With 2014 barely two weeks in, wearable technology has already been announced as the trend of the year to watch (pun unintended, but let’s run with it). On the back of industry trade shows including the International CES and National Retail Federation’s BIG Show, wearable tech companies have started the year launching a slew of new products. Smartwatch pioneers and Kickstarter favorites Pebble launched the fashion-conscious Pebble Steel at CES, one of at least 22 new products now jostling for market share. ProgrammableWeb spoke with Thomas Sarlandie, Developer Evangelist at Pebble about the new Pebble appstore and how API developers will be the critical ingredient in a wearable tech company’s future success.
Here is an interview with Scott Gimpel Founder and CEO of FantasyData.com. The site used to be known as NFLdata.com and provides NFL statistics. The site claims to have almost 25 million API calls /month during football season with over 300 developers working with it’s API.
FantasyData.com, NFL statistical data provider, offers the FantasyData NFL API. The API gives developers access to NFL data (e.g. team stats, live scores, season information, box scores, and more). The API targets web and mobile app owners who develop apps for the fantasy football market. Many of the most popular fantasy football apps have already integrated with FantasyData’s APIs.
Twitter seems to be everywhere, from popular restaurants to ESPN and all the way back to the average users looking for their first follower, and you can guarantee if there is a fan there will be a following. With the recent announcement of Twitters planned IPO, of course being announced to the world through a Tweet, means that twitter could soon be a part of every ones business without even having a twitter. As Wall Street will continue to talk about the news, we will take a different approach and highlight what developers are doing with the Twitter API. This week we will take a look at the recent mashups leveraging Twitter.
NFLData.com has taken some aggressive steps to position itself as a market leader in sports data with the release of the NFL Data.com API. Sports data tools – already playing a crucial part in the business side of many international sports – is set to see further demand as fans expect greater access to up-to-the-minute stats and as a new raft of fan and athlete-based startups are created around international and local competitions.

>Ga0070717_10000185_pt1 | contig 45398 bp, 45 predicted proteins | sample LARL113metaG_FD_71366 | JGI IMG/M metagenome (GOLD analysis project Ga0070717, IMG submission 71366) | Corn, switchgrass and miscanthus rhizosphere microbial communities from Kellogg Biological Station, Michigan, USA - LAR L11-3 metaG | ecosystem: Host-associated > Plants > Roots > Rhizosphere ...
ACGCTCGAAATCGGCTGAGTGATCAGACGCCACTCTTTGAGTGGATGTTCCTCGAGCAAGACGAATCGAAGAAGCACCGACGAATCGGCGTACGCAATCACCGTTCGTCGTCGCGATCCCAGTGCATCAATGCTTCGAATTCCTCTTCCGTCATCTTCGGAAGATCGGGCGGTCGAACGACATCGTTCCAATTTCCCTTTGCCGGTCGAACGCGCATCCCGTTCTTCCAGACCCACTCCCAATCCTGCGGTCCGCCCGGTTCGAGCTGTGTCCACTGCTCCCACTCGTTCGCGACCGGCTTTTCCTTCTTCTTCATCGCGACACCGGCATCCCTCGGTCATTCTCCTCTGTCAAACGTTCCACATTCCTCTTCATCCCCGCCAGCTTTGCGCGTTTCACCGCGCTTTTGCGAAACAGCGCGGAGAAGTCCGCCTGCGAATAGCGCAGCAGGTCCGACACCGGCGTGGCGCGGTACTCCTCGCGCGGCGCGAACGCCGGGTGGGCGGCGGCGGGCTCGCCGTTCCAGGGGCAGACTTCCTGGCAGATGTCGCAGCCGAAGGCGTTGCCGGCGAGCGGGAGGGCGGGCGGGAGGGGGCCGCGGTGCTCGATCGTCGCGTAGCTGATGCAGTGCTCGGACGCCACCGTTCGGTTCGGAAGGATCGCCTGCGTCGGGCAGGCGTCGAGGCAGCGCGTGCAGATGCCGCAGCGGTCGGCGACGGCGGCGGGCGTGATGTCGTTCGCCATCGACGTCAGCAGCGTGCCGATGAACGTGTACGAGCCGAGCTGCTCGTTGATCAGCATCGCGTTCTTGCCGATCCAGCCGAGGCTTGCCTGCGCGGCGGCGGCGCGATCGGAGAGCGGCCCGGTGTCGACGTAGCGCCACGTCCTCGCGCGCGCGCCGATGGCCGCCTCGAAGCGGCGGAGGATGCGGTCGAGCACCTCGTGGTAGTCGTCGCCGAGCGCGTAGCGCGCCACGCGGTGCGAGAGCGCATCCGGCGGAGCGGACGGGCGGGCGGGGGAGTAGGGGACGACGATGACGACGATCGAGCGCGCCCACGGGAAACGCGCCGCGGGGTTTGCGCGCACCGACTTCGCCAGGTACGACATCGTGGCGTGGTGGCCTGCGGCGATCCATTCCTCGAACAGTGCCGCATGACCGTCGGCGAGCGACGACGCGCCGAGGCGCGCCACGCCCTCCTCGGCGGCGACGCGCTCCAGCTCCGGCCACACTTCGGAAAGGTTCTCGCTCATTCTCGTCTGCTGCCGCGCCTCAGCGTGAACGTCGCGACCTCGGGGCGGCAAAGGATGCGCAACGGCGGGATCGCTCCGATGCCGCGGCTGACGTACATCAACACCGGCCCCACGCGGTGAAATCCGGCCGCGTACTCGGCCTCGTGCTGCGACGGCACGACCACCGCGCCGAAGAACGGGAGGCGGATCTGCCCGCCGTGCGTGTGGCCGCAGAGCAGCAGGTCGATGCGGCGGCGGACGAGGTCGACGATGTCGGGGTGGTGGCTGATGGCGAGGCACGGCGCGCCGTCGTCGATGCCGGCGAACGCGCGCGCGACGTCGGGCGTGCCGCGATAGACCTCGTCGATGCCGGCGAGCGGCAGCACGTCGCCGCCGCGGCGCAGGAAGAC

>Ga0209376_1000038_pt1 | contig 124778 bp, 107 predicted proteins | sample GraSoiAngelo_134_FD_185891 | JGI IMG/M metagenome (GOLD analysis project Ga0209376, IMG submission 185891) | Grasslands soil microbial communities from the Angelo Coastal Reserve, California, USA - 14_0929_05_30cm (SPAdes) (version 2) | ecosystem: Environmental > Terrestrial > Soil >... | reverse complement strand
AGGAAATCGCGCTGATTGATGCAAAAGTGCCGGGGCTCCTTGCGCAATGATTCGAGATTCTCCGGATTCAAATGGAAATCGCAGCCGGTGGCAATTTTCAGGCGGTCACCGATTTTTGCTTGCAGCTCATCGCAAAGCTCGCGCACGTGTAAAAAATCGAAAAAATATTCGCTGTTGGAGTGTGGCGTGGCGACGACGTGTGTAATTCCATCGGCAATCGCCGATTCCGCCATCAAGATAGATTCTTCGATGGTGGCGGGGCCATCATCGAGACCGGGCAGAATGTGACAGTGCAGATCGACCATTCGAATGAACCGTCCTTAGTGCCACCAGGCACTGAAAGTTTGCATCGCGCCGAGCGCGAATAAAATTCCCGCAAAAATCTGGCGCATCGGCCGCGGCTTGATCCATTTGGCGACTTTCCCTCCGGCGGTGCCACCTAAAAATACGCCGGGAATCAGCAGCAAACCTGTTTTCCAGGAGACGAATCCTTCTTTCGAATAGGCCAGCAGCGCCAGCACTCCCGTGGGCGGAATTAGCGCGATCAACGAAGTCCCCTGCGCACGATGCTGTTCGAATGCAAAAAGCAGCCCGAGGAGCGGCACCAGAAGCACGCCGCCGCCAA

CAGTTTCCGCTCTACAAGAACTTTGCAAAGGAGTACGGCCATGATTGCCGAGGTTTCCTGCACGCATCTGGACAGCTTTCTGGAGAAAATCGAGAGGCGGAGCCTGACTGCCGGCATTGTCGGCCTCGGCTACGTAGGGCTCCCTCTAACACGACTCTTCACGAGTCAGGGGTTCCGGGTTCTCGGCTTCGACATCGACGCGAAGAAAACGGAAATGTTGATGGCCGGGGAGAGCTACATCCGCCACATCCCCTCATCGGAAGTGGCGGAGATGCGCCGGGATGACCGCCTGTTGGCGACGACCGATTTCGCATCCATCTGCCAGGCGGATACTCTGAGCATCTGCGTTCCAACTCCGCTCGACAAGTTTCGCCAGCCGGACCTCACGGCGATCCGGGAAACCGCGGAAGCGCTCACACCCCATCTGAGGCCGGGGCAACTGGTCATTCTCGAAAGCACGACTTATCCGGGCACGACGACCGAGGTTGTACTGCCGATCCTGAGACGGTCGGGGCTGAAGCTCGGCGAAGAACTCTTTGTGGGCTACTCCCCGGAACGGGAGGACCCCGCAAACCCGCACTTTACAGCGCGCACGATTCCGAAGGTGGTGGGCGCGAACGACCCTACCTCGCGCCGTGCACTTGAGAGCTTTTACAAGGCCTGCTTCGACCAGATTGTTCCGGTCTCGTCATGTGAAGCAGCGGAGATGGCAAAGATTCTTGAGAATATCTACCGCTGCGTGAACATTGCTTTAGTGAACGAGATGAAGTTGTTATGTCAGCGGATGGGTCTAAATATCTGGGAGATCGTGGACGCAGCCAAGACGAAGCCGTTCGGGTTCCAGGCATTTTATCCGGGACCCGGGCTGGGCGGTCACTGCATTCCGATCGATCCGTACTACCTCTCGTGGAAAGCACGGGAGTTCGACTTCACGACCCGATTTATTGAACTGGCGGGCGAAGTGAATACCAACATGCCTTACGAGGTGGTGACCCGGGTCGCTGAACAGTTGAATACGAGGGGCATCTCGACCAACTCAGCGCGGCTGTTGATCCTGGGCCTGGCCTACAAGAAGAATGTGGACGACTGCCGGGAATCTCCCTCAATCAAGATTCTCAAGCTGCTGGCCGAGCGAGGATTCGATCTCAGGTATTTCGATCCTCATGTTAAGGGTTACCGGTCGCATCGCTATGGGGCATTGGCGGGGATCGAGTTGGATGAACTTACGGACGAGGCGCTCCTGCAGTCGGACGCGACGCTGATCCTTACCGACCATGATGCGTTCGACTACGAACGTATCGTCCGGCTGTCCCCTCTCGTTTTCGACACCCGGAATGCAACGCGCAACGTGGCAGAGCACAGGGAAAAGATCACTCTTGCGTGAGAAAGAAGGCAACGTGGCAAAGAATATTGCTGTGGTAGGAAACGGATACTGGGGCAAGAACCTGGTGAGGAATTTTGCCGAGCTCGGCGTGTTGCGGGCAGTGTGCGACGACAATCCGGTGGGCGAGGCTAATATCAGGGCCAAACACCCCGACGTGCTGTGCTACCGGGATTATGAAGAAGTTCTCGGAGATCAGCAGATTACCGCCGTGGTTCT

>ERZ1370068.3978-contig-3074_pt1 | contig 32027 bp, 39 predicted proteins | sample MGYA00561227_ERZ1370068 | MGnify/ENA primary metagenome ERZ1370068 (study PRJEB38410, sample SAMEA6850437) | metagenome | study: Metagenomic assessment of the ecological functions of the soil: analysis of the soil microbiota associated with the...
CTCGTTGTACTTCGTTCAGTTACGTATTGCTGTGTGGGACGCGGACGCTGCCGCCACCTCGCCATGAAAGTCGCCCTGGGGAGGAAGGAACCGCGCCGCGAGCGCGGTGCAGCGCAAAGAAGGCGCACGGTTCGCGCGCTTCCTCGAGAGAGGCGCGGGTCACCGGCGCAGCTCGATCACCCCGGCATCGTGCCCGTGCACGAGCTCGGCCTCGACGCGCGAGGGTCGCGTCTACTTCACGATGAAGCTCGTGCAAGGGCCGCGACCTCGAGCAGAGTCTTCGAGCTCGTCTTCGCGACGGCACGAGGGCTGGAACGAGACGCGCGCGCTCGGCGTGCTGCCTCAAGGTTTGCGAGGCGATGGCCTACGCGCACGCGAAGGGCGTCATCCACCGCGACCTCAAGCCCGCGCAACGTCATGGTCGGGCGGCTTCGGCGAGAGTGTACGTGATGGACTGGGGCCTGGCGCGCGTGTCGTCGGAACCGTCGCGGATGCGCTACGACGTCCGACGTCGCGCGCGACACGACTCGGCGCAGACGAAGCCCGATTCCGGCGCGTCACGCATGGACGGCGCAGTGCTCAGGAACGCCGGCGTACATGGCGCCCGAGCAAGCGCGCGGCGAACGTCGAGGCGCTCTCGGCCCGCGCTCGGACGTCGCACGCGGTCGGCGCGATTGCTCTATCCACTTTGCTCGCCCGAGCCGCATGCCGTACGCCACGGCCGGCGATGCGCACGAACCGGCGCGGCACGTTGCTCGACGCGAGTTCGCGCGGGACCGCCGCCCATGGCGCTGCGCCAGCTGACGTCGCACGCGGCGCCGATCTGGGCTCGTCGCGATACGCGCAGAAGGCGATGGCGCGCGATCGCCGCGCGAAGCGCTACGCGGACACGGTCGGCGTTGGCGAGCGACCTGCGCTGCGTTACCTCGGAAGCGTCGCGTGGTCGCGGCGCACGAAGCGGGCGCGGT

This past week 7 new mashups were added to our mashup directory and 8 different APIs were used to build them. Some of the newer or less frequently seen APIs include htm2pdf and Rdio. The most often used APIs this week are Facebook, Facebook Graph and Google Maps. And the most commonly used types of APIs were Photos (2 APIs, 2 mashups), Social (2 APIs, 2 mashups) and Mapping (1 APIs, 3 mashups). The list below shows which APIs were used by which mashups:
Getting your news should be a relatively painless process. The sheer amount of it along with the untold number of sources can make it hard to separate the signal from the noise however. With the recent shutdown of Google Reader, many of us are still looking for the best tool to aggregate news. This week we’ll look at a few recent mashups that promise to keep you informed with the latest news. Read below for more details.
February came and went, but not without blessing us with some amazing mashups. Let’s take a look back at some of the great tools that have been submitted to our mashup directory this last month. This group of mashups includes a human translation service, a random video site, and a social exercise site.
GoPollGo is all about creating polls, from running them during presidential debates to coworkers polling each other on where to go for lunch. It has two APIs. One is a public read-only API free to anyone. The other is private, in beta that allows third parties to create polls. Clients such as ESPN, Netflix, Hotels.com, Robert Scoble, AppleInsider and The Weather Channel, use GoPollGo to track opinions on their brands and businesses.